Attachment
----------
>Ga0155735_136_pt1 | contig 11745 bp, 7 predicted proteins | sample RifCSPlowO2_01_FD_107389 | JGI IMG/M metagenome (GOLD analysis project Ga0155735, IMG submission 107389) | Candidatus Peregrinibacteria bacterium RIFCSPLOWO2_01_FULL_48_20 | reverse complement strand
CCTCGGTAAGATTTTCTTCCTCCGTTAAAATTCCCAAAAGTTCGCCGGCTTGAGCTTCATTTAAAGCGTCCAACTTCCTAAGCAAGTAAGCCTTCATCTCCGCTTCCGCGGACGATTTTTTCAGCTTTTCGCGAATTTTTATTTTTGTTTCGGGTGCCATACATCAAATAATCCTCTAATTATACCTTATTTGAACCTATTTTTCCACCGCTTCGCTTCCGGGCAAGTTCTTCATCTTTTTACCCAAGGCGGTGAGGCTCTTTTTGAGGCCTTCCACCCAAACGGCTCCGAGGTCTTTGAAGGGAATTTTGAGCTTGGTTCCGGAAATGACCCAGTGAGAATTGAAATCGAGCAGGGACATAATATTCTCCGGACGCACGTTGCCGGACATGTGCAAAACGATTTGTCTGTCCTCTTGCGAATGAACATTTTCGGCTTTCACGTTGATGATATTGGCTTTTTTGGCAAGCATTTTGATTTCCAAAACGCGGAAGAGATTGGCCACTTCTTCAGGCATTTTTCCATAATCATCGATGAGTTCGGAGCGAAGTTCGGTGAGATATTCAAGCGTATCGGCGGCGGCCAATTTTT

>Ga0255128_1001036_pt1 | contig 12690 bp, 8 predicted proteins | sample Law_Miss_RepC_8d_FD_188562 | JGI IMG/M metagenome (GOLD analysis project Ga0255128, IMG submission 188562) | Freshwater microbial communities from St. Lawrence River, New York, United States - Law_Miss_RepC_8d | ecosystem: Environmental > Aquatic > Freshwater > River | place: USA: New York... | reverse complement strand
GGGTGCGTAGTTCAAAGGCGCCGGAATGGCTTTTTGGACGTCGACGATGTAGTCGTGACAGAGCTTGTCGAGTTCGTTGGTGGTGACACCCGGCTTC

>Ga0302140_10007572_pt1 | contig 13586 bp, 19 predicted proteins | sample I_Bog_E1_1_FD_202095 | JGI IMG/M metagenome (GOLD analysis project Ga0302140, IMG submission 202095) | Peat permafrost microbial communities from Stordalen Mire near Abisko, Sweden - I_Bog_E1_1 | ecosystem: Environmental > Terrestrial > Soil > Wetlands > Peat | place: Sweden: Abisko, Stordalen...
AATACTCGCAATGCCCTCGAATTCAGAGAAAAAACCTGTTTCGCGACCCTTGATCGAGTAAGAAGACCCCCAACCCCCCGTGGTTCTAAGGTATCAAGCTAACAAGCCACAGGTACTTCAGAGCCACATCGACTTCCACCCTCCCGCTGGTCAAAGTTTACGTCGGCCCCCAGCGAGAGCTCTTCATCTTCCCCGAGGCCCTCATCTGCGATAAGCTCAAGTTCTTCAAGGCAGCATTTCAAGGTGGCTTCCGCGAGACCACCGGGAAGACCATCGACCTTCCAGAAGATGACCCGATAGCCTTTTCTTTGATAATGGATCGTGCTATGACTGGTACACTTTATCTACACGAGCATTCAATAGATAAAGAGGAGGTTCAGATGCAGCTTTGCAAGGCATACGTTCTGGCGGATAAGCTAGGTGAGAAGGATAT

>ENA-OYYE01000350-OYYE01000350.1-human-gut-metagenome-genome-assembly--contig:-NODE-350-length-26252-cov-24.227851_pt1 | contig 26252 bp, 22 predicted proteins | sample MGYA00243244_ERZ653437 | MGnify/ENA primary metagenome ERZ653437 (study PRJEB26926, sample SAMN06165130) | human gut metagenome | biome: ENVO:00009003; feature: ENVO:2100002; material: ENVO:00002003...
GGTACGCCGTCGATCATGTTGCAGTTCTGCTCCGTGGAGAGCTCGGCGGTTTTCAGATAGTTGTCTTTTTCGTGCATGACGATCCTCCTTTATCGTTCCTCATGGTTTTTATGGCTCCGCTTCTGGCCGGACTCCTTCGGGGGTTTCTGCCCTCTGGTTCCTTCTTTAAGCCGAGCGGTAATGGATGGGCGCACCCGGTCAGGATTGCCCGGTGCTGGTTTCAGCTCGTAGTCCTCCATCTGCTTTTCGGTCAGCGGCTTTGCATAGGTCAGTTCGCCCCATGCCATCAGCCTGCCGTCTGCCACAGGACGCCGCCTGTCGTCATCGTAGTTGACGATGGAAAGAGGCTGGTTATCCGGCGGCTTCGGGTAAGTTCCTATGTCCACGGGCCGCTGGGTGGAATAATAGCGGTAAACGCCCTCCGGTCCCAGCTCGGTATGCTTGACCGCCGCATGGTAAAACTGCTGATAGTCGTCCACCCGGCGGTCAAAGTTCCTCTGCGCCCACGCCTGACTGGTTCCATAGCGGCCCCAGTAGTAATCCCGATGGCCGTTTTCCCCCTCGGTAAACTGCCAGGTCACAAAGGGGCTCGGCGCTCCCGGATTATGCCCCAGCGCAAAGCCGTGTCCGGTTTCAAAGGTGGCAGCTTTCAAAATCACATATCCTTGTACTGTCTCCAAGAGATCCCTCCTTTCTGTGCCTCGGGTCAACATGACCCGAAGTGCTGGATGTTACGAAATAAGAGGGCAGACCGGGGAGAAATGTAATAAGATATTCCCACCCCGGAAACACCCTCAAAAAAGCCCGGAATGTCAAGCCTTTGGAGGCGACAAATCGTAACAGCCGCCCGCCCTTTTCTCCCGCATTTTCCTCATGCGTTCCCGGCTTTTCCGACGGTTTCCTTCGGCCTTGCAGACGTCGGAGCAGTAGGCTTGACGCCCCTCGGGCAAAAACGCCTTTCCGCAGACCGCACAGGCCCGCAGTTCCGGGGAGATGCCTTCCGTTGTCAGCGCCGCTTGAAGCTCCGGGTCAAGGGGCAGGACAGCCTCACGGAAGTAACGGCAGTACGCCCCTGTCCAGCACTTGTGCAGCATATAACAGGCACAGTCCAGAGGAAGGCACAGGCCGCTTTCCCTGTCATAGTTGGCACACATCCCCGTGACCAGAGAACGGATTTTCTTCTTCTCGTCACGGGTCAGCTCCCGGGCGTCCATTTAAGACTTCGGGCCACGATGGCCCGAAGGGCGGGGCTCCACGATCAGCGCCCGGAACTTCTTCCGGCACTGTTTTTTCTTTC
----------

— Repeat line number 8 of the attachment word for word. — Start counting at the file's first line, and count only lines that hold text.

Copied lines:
GGTACGCCGTCGATCATGTTGCAGTTCTGCTCCGTGGAGAGCTCGGCGGTTTTCAGATAGTTGTCTTTTTCGTGCATGACGATCCTCCTTTATCGTTCCTCATGGTTTTTATGGCTCCGCTTCTGGCCGGACTCCTTCGGGGGTTTCTGCCCTCTGGTTCCTTCTTTAAGCCGAGCGGTAATGGATGGGCGCACCCGGTCAGGATTGCCCGGTGCTGGTTTCAGCTCGTAGTCCTCCATCTGCTTTTCGGTCAGCGGCTTTGCATAGGTCAGTTCGCCCCATGCCATCAGCCTGCCGTCTGCCACAGGACGCCGCCTGTCGTCATCGTAGTTGACGATGGAAAGAGGCTGGTTATCCGGCGGCTTCGGGTAAGTTCCTATGTCCACGGGCCGCTGGGTGGAATAATAGCGGTAAACGCCCTCCGGTCCCAGCTCGGTATGCTTGACCGCCGCATGGTAAAACTGCTGATAGTCGTCCACCCGGCGGTCAAAGTTCCTCTGCGCCCACGCCTGACTGGTTCCATAGCGGCCCCAGTAGTAATCCCGATGGCCGTTTTCCCCCTCGGTAAACTGCCAGGTCACAAAGGGGCTCGGCGCTCCCGGATTATGCCCCAGCGCAAAGCCGTGTCCGGTTTCAAAGGTGGCAGCTTTCAAAATCACATATCCTTGTACTGTCTCCAAGAGATCCCTCCTTTCTGTGCCTCGGGTCAACATGACCCGAAGTGCTGGATGTTACGAAATAAGAGGGCAGACCGGGGAGAAATGTAATAAGATATTCCCACCCCGGAAACACCCTCAAAAAAGCCCGGAATGTCAAGCCTTTGGAGGCGACAAATCGTAACAGCCGCCCGCCCTTTTCTCCCGCATTTTCCTCATGCGTTCCCGGCTTTTCCGACGGTTTCCTTCGGCCTTGCAGACGTCGGAGCAGTAGGCTTGACGCCCCTCGGGCAAAAACGCCTTTCCGCAGACCGCACAGGCCCGCAGTTCCGGGGAGATGCCTTCCGTTGTCAGCGCCGCTTGAAGCTCCGGGTCAAGGGGCAGGACAGCCTCACGGAAGTAACGGCAGTACGCCCCTGTCCAGCACTTGTGCAGCATATAACAGGCACAGTCCAGAGGAAGGCACAGGCCGCTTTCCCTGTCATAGTTGGCACACATCCCCGTGACCAGAGAACGGATTTTCTTCTTCTCGTCACGGGTCAGCTCCCGGGCGTCCATTTAAGACTTCGGGCCACGATGGCCCGAAGGGCGGGGCTCCACGATCAGCGCCCGGAACTTCTTCCGGCACTGTTTTTTCTTTC